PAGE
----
Packet Goes Where? The Value of Firewall Naming Conventions

Packet Goes Where? The Value of Firewall Naming Conventions - Anitian

A zillion or so years ago, humans developed writing. This was a big deal for civilization. People could document things like how to get rid of lice, defend castles from Huns and which berries are toxic.  Civilization would have quickly succumbed to lice, toxic berries and Huns were it not for the foresight of learned scholars to document knowledge in a manner that other humans could understand.

Somehow this wisdom of the ancient world has been completely lost upon firewall administrators.

There is nothing more irritating, time-consuming, and problematic than trying to decipher the byzantine logic of firewall object names. I am sure it all makes sense to the original psychotic lunatic who installed the firewall.  For the rest of us, it makes no sense whatsoever.

Unless you plan to manage the firewall forever (and happen to be immortal), you need to document the firewall rules. This is where having a standard Firewall rule naming convention scheme can come in handy.

Firewall Rule Naming Convention Scheme and Best Practices

Firewall naming conventions go a long way to helping understand your controls, as well as organizing them. Most modern firewalls support complex names with spaces, periods, underscores, etc.  With a little discipline and a standard, you can make your rule set comprehensible to other people.

While any convention is better than none, Anitian has developed our own convention scheme. Naturally, you may want to adapt these for your own needs.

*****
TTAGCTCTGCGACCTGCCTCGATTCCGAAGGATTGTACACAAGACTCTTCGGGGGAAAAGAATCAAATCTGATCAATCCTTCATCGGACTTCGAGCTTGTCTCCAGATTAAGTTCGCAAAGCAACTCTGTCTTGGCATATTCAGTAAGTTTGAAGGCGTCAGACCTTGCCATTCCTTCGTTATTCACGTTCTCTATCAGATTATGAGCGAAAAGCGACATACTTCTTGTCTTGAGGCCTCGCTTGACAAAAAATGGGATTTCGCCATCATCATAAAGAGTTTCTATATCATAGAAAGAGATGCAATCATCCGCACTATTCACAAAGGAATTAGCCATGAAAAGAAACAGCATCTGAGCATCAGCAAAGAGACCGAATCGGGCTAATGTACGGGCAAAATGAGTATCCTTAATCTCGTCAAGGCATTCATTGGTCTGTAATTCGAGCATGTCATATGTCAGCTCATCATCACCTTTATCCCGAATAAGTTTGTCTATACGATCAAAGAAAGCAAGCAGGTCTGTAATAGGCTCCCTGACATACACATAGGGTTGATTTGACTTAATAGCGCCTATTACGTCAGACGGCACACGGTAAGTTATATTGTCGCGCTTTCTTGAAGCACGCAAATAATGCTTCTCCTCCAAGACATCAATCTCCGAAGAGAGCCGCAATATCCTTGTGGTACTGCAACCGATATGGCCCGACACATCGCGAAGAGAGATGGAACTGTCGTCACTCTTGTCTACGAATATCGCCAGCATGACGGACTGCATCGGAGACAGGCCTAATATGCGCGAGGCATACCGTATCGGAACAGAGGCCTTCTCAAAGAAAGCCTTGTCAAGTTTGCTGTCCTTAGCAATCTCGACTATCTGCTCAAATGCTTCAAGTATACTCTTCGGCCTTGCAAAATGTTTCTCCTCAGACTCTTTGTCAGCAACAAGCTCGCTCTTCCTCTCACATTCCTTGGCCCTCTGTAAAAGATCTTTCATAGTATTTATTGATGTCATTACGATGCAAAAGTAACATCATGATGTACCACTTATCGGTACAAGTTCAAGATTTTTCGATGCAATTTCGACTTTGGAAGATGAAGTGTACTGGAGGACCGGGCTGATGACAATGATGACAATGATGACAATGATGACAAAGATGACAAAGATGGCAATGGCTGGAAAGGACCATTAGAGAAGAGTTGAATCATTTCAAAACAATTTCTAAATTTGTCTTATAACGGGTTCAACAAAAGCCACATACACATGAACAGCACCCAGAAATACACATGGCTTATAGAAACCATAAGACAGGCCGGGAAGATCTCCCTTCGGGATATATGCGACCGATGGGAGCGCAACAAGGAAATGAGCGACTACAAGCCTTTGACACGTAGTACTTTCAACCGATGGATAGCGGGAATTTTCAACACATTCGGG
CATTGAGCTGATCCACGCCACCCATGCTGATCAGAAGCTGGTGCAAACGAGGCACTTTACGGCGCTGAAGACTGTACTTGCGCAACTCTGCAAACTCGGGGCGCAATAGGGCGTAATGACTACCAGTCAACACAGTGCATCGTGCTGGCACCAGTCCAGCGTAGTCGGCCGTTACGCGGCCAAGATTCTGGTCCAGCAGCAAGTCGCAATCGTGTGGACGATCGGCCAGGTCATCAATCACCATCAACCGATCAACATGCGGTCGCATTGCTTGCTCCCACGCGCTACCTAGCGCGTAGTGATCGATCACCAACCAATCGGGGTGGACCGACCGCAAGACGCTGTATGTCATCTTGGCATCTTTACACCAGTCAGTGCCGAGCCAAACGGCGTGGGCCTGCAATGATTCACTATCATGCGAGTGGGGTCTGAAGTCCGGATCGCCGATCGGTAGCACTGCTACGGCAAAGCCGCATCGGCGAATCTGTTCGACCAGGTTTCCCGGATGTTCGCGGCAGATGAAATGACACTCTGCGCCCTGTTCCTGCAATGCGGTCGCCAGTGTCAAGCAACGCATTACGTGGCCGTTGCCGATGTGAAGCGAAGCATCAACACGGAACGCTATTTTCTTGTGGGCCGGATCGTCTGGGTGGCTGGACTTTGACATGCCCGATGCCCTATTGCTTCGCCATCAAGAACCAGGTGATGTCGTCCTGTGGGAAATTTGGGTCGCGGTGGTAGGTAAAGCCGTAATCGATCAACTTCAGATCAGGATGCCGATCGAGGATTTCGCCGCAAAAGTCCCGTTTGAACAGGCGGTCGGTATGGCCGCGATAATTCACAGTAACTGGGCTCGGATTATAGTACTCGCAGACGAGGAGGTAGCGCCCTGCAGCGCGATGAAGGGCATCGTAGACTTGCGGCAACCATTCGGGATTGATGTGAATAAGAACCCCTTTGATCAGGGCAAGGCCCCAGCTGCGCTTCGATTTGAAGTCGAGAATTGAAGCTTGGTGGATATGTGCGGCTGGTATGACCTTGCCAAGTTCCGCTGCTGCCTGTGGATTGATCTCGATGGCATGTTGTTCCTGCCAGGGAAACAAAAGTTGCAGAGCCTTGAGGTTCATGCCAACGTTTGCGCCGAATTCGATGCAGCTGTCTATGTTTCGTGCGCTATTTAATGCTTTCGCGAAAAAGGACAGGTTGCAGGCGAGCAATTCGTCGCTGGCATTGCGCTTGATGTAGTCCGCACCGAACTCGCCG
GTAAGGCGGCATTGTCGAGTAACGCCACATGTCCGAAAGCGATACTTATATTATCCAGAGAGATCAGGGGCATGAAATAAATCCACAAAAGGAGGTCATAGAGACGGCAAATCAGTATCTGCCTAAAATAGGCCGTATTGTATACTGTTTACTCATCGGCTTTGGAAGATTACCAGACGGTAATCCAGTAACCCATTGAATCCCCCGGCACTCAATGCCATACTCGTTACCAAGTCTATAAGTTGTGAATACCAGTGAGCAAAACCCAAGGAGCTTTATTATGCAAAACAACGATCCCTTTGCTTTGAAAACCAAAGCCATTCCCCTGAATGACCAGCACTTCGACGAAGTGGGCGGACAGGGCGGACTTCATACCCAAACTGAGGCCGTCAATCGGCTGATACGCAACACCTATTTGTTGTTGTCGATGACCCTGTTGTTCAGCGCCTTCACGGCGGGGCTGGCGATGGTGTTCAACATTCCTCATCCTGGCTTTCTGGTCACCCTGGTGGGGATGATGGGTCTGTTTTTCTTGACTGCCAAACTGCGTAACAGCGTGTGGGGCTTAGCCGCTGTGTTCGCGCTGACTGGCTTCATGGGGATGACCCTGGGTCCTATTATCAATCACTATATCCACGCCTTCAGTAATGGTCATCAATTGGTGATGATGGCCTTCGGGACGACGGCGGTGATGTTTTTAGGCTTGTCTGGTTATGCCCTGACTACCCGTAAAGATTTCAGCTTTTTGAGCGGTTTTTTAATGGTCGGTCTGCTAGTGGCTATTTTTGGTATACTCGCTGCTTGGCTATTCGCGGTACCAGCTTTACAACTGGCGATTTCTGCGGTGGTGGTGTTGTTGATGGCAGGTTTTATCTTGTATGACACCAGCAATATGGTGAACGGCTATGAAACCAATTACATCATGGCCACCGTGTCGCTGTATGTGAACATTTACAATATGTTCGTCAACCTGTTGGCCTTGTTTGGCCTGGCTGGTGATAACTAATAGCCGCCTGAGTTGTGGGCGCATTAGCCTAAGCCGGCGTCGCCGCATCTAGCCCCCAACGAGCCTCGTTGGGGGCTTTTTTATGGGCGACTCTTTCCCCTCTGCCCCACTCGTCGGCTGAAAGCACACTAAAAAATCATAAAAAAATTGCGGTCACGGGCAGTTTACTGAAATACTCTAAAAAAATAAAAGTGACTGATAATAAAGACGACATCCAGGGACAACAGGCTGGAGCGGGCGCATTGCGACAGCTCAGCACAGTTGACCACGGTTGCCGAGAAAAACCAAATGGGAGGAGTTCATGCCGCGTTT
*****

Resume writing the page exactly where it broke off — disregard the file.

Address Object Firewall Rule Naming Conventions


  • Country (Optional).  The country where the item is located. This can be dropped for single country enterprises.
  • Location (Optional):  The city or location name of the object.  This is expressed as office name or city.  However for smaller networks, in one physical location, this element can be dropped.
  • Context:  The location of the object in context to the enterprise.  This is an important field as it defines a class or category of object types. Customize these to suit your enterprise.
Convention Description Example
int Internal network
ext External or public Internet
dmz DMZ network
wifi Wireless network
cde Cardholder data environment (for PCI compliance)
vpn VPN network
part Partner network
vlan VLAN network
adm Administration
ha High availability network


  • Type:  The type of object:
Type Convention Description Example
net Network An entire network or subnet.
grp Group A group or range of addresses or networks. int.grp.mailservers
host Single host or server. A single IP address, this would be used to identify something other than a meaningful host.
srv Server An alternate for host, useful for separating server hosts from workstations or other hosts. Int.srv.dc-01
user User A specific user object int.usr.aplato
usrgrp User Group A group of users int.usg.itadmins
fqdn Fully qualified domain name The full domain name for a host. ext.fqdn.mcafee.updates
  • Name: A meaningful name for the object that describes the object.  This can contain multiple words each word should be separated by a period.  The name should be clear and make sense to another person managing the firewall.


Service Object Firewall Naming Conventions


  • Type:  The protocol type. Such as TCP, UDP, ICMP
  • Port:  The relevant port (if there is one)
  • Name: A meaningful name for the service.
  • Examples:

How to use Comment fields for Firewall Best Practices

Many firewalls also have Comment fields attached to each rule. These are also useful to explain a rule and provide more detail.  Things you should document in the comments field include:

  1. Date and time rule was created
  2. Original author of rule
  3. Description or rationale for rule



Using these conventions, you can document your firewall rules in a manner that may actually communicate to other people. This is not only required for some regulations (like PCI) but it also is widely accepted best practice. Moreover, when the time comes to upgrade to a new firewall, or audit the rules, this information will make the auditing process a lot smoother. Anitian SecureCloud for compliance automation and enterprise security solutions makes your path to compliance fast and simple.

It may also get rid of lice. But no promises there.


3 thoughts on “Packet Goes Where? The Value of Firewall Naming Conventions

Leave a Reply